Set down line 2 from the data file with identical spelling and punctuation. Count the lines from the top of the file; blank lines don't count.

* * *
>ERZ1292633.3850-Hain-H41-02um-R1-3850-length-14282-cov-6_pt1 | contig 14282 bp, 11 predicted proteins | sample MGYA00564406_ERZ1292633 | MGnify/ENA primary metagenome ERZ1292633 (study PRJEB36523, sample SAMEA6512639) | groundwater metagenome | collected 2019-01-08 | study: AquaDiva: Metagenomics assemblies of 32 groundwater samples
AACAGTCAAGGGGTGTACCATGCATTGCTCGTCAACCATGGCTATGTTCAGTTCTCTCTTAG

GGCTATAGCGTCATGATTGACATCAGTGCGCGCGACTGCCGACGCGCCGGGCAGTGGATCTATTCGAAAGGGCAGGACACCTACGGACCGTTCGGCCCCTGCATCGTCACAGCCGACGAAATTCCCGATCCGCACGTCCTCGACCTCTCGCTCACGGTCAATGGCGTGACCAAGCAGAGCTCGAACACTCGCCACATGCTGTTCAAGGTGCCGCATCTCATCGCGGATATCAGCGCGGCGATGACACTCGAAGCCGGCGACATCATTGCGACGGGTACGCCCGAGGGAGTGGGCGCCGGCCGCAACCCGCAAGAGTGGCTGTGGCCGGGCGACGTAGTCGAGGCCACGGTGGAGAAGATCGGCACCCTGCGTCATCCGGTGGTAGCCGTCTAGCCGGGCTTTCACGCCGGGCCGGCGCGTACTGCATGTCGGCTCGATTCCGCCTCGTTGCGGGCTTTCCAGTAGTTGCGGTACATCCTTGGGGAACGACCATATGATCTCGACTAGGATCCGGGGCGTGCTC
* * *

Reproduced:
AACAGTCAAGGGGTGTACCATGCATTGCTCGTCAACCATGGCTATGTTCAGTTCTCTCTTAG